Part of The Animals Issue of The Highlight, our home for ambitious stories that explain our world.
In 2021, the French bulldog, commonly known as a Frenchie, became the second most popular dog breed in America.
If there’s an “It” breed of the 21st century so far, it’s these dogs, with their squat figures, flat faces, and outsize bat ears. American Kennel Club registrations for the breed have risen steadily for over a decade, growing by 830 percent since 2009. At around 20 pounds and perfectly sized for carry-on luggage, Frenchies have been marketed as the dog best suited to the lifestyles of the rich and quite possibly lazy. They don’t even need much exercise, for the simple reason that their numerous health problems can make too much exercise dangerous.
Rather than requiring human owners to change their lives to accommodate a new dog, the French bulldog is a breed that’s been broken to accommodate us. It’s not uncommon for Frenchies (like other small, trendy dog breeds) to be “housetrained” to exclusively go to the bathroom on pee pads, litter boxes, or turfgrass inside an apartment or on a balcony.
In 2018, they were the most popular pup in New York, Los Angeles, and San Francisco and in the top five in many other cities. (The only breed more popular in America for the past 30 years has been the Labrador retriever.) The Frenchie is the most hashtagged dog on Instagram. It’s in ads, on television, and a celebrity favorite. Demand for them is so high that they can easily cost up to $5,000; there’s enough money in them that they have inspired multiple robberies, most famously earlier this year, when Lady Gaga’s dog walker was shot and two of her Frenchies, Koji and Gustav, were stolen.
Part of the reason for Frenchies’ exorbitant cost is that the dogs’ heads are so large that litters usually have to be delivered via C-section, an expensive veterinary procedure. The dogs can also cost their owners thousands of dollars down the line, because they’re prone to a multitude of health problems, including skin, eye, and ear infections. There are also the breathing issues common to all brachycephalic breeds — those with flat faces — that can cause respiratory distress, heat intolerance (since the dogs have to pant to cool themselves off), and frequent vomiting. Later in life, Frenchies can show signs of more serious issues like painful spine deformations and nerve pain.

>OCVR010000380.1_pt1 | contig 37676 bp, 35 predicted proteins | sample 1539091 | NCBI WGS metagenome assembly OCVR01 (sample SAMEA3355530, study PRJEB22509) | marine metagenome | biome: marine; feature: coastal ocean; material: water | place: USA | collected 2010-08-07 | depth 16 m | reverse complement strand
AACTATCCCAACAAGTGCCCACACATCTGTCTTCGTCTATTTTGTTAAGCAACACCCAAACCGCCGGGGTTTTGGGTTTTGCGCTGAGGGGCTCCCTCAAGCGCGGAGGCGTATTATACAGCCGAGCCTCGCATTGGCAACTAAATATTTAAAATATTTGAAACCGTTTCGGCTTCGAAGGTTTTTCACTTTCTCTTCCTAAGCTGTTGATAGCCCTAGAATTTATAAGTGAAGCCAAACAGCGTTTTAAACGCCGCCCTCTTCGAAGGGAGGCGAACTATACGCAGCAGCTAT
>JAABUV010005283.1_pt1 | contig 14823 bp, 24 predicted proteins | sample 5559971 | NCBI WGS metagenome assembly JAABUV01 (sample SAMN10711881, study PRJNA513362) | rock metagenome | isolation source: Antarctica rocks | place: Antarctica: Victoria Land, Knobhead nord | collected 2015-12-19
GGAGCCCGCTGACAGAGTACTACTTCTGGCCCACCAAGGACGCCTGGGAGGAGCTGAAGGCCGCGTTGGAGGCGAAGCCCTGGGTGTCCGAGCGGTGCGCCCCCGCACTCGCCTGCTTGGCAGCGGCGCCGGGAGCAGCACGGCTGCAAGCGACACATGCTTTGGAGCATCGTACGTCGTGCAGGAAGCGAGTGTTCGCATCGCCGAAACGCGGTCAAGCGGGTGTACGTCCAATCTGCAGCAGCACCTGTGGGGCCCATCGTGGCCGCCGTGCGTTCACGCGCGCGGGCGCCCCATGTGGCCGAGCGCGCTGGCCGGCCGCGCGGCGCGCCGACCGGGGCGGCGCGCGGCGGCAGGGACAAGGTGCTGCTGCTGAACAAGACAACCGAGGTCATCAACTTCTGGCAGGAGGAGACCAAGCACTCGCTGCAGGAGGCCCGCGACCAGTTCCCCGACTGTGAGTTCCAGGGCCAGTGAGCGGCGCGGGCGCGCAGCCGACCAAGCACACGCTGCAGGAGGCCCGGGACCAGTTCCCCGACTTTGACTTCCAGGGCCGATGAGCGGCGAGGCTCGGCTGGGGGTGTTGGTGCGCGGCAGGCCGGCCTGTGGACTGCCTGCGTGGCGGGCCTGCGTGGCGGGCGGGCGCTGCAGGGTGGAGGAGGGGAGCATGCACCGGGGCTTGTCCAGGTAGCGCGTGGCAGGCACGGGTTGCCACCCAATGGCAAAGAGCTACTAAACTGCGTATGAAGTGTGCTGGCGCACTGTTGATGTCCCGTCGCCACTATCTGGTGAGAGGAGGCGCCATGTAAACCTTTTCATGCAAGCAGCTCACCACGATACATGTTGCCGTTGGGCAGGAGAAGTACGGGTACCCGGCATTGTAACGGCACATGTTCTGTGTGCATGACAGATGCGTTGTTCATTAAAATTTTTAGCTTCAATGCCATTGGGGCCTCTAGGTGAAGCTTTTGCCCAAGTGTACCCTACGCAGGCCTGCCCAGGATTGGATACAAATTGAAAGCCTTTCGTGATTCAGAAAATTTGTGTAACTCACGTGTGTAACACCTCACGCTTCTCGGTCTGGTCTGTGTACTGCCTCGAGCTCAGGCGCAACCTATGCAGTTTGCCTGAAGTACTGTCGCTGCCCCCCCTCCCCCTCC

Some of these health issues can be lessened by careful breeding (versus buying from a high-volume breeder, more commonly known as a puppy mill), but many are a direct result of the appearance people want their Frenchies to have — the expressive faces with large ears and eyes that make it seem like they’re always paying attention to us. (A 2017 study published in Animal Welfare found that people who buy brachycephalic breeds do so primarily for the dogs’ looks, followed by how well suited they were to the owner’s lifestyle.)
The Frenchie’s appeal isn’t just aesthetic but vaguely narcissistic. “We’ve bred them to look more like us,” says Alexandra Horowitz, a dog cognition expert and author of Our Dogs, Ourselves. They have a small nose that’s closer to their faces; their eyes are more wide-set; even their “smile” is vaguely human. When they vocalize or “talk,” it eerily mimics the tones of human speech. Frenchies make it easy for owners to project themselves onto their dogs without having to listen to what the dogs are actually saying.
“If my husband hadn’t wanted one, I wouldn’t want to financially support the industry,” says Alana DeForest, 44, who has two Frenchies. Rather than buying a puppy, she spent years contacting rescues before she adopted her first one, Wu, followed by Donut a year later. “For me, it was a way to show my love for my husband to push this ball up the hill of finding a Frenchie.”